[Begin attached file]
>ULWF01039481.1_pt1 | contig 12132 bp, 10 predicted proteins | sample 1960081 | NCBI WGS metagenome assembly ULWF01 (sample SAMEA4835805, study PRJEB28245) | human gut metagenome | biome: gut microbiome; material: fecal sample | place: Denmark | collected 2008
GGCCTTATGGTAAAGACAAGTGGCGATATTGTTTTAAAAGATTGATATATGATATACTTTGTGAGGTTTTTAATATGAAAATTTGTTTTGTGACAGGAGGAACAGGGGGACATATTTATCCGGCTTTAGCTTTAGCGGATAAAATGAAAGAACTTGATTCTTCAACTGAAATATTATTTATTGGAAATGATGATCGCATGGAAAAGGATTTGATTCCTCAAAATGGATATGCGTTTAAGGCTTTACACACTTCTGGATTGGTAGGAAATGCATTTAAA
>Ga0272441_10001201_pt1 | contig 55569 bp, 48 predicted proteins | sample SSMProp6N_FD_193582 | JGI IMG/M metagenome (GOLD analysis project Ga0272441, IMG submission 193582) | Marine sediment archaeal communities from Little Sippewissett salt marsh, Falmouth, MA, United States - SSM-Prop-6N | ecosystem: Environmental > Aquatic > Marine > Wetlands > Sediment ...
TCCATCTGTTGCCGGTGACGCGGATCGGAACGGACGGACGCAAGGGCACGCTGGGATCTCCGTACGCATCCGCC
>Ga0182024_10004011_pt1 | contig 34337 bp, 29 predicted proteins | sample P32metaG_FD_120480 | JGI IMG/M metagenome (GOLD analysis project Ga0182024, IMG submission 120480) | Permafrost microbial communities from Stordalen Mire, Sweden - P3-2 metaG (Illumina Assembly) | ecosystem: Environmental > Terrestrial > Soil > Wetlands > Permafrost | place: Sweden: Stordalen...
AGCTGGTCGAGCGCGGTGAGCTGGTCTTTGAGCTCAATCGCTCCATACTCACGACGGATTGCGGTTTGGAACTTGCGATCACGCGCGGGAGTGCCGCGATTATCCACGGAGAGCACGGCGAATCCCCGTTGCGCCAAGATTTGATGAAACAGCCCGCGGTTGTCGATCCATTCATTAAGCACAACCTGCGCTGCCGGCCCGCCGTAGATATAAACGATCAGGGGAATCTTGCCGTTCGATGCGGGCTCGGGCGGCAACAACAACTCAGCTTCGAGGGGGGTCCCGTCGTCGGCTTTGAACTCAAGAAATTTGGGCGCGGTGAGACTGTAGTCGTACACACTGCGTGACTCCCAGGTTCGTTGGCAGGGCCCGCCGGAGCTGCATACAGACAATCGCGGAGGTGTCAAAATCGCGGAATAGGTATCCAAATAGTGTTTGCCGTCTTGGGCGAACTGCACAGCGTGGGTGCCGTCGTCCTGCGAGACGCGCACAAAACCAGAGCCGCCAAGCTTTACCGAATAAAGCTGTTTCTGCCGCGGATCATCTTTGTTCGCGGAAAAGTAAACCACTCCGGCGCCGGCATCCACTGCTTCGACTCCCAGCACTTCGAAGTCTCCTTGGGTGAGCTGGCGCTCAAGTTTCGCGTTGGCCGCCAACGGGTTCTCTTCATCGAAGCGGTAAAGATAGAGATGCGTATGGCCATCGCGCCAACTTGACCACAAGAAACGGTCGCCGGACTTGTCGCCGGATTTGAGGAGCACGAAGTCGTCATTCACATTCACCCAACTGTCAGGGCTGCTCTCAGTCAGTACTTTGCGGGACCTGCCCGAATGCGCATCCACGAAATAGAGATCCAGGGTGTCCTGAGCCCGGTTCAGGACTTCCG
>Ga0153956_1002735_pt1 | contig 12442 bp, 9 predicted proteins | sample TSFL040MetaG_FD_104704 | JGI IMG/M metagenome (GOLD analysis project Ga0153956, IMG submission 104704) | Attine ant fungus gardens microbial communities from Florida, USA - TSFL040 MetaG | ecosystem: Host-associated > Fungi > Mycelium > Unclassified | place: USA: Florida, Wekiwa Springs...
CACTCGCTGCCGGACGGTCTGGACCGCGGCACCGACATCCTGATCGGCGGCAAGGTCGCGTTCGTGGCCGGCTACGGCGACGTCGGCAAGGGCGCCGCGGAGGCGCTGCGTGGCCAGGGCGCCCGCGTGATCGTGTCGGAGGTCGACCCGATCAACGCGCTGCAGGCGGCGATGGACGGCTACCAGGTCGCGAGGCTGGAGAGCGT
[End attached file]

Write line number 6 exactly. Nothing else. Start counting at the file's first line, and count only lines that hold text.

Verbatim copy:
AGCTGGTCGAGCGCGGTGAGCTGGTCTTTGAGCTCAATCGCTCCATACTCACGACGGATTGCGGTTTGGAACTTGCGATCACGCGCGGGAGTGCCGCGATTATCCACGGAGAGCACGGCGAATCCCCGTTGCGCCAAGATTTGATGAAACAGCCCGCGGTTGTCGATCCATTCATTAAGCACAACCTGCGCTGCCGGCCCGCCGTAGATATAAACGATCAGGGGAATCTTGCCGTTCGATGCGGGCTCGGGCGGCAACAACAACTCAGCTTCGAGGGGGGTCCCGTCGTCGGCTTTGAACTCAAGAAATTTGGGCGCGGTGAGACTGTAGTCGTACACACTGCGTGACTCCCAGGTTCGTTGGCAGGGCCCGCCGGAGCTGCATACAGACAATCGCGGAGGTGTCAAAATCGCGGAATAGGTATCCAAATAGTGTTTGCCGTCTTGGGCGAACTGCACAGCGTGGGTGCCGTCGTCCTGCGAGACGCGCACAAAACCAGAGCCGCCAAGCTTTACCGAATAAAGCTGTTTCTGCCGCGGATCATCTTTGTTCGCGGAAAAGTAAACCACTCCGGCGCCGGCATCCACTGCTTCGACTCCCAGCACTTCGAAGTCTCCTTGGGTGAGCTGGCGCTCAAGTTTCGCGTTGGCCGCCAACGGGTTCTCTTCATCGAAGCGGTAAAGATAGAGATGCGTATGGCCATCGCGCCAACTTGACCACAAGAAACGGTCGCCGGACTTGTCGCCGGATTTGAGGAGCACGAAGTCGTCATTCACATTCACCCAACTGTCAGGGCTGCTCTCAGTCAGTACTTTGCGGGACCTGCCCGAATGCGCATCCACGAAATAGAGATCCAGGGTGTCCTGAGCCCGGTTCAGGACTTCCG